Brain as Prediction Machine

So I’m really interested right now in how the brain operates as a prediction machine. Basically, one of our core brain functions seems to be guessing what is going to happen next.

I think this has some really fascinating implications for behavior change.  Humans are (in many ways) bad at risk prediction.  More people seem to be afraid of flying than driving, despite data that shows the riskiest part of any flight is the drive to the airport. We are often more afraid of things that are scary than things that are likely — sedentary behavior is far more likely than bungee jumping to injure us, but we probably wouldn’t rate sitting on the couch as more risky than jumping off a bridge attaching to a giant rubber band.

Classic behaviors that are difficult to change include things like diet, exercise, smoking, texting while driving.  In workplace contexts, I might look at safety procedures or sanitary food handling.  All of these activities involve some assessment of the risk involved and some prediction of outcomes, either consciously or unconsciously.

Here are some interesting things I’ve been looking at regarding this:

How your brain hallucinates your conscious reality by Anil Seth:

How our brains use embodied simulation to construct meaning:

http://www.npr.org/sections/health-shots/2013/05/02/180036711/imagine-a-flying-pig-how-words-take-shape-in-the-brain (from Benjamin Bergen’s book Louder Than Words)

 

How even the structure of our vision is structured around predicting the immediate future from Mark Changizi:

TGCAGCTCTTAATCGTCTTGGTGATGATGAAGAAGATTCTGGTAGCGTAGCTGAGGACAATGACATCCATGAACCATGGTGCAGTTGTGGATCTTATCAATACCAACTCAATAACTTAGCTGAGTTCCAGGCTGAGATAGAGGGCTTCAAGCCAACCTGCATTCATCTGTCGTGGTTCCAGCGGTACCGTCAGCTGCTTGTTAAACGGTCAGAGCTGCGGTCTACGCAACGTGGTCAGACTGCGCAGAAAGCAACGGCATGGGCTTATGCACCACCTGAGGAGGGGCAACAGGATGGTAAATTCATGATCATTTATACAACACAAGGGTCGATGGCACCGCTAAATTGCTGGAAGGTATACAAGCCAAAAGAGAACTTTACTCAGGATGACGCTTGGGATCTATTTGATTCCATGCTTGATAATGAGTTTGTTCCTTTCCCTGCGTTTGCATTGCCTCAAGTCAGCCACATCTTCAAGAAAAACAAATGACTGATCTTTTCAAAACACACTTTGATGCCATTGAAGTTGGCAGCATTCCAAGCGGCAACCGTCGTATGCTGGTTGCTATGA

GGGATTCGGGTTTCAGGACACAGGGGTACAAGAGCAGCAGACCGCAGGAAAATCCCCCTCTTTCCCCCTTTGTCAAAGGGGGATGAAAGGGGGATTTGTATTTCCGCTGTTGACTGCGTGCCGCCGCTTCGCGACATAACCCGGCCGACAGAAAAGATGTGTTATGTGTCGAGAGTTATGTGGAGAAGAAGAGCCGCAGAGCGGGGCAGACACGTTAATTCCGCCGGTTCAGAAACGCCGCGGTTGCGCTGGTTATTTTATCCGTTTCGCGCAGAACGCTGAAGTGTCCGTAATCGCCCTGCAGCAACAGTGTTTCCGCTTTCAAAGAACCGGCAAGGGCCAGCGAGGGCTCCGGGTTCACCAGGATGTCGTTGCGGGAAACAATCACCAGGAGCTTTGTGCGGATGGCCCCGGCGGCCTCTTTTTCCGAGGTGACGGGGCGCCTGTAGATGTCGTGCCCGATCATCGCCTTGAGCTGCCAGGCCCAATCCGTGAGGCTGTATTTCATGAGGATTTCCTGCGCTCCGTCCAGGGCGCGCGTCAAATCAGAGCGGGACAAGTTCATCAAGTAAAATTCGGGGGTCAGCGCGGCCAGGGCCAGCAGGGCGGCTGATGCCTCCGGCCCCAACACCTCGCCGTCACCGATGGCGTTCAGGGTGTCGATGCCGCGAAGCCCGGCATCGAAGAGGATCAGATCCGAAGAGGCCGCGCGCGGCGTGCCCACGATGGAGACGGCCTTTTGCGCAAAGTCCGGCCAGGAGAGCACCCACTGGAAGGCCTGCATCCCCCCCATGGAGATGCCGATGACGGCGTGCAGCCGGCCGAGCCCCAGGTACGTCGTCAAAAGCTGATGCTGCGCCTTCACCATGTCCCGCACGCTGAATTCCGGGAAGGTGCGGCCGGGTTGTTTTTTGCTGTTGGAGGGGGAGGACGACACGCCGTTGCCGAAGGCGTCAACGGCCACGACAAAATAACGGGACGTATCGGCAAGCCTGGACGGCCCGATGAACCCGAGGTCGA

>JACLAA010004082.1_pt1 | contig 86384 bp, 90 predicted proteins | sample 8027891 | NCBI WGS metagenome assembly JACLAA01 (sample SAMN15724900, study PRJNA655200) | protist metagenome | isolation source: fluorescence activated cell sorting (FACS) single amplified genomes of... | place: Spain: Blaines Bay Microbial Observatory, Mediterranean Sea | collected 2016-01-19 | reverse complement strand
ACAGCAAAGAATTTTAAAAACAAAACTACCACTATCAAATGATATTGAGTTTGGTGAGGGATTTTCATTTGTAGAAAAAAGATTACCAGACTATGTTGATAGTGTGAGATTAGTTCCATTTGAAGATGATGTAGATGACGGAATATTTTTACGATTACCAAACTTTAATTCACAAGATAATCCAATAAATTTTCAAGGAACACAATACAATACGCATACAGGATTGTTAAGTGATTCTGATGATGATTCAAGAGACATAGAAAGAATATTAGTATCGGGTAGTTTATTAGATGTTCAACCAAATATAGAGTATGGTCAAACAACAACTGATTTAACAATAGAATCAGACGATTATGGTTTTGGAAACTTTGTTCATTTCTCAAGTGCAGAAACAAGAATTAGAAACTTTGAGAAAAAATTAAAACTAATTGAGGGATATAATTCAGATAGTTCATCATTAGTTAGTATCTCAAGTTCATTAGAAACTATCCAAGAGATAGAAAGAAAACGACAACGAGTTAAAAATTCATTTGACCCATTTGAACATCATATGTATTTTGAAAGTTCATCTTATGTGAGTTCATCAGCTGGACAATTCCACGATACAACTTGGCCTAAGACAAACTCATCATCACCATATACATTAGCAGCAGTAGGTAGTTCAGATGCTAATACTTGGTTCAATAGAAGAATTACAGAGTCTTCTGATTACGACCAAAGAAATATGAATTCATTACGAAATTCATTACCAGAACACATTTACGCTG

This is another explanation of how vision is a constructed function (the rest of his talk covers similar ground to the Anil Seth talk):

Here’s a closer look at the image he is describing:

Here’s a good talk on Risk Literacy from Gerd Gigerenzer:

Emily Pronin et al found that people make different choices for their future selves, and that the decisions they make for their future selves are more like the decisions they might make for other people — we essentially have a “do as I say, not as I do” relationship with our future selves:

http://journals.sagepub.com/doi/abs/10.1177/0146167207310023

Similarly, seeing pictures of your aged self can impact your retirement planning:

http://newsroom.ucla.edu/stories/the-stranger-within-connecting-with-our-future-selves

Image of the scientist and his artificially aged self

While some of this is not immediately translatable into practical applications for learning and development, it does seem that construction of reality and future prediction is an important part of meaning-making and decision-making, which in turn impacts choices and behaviors.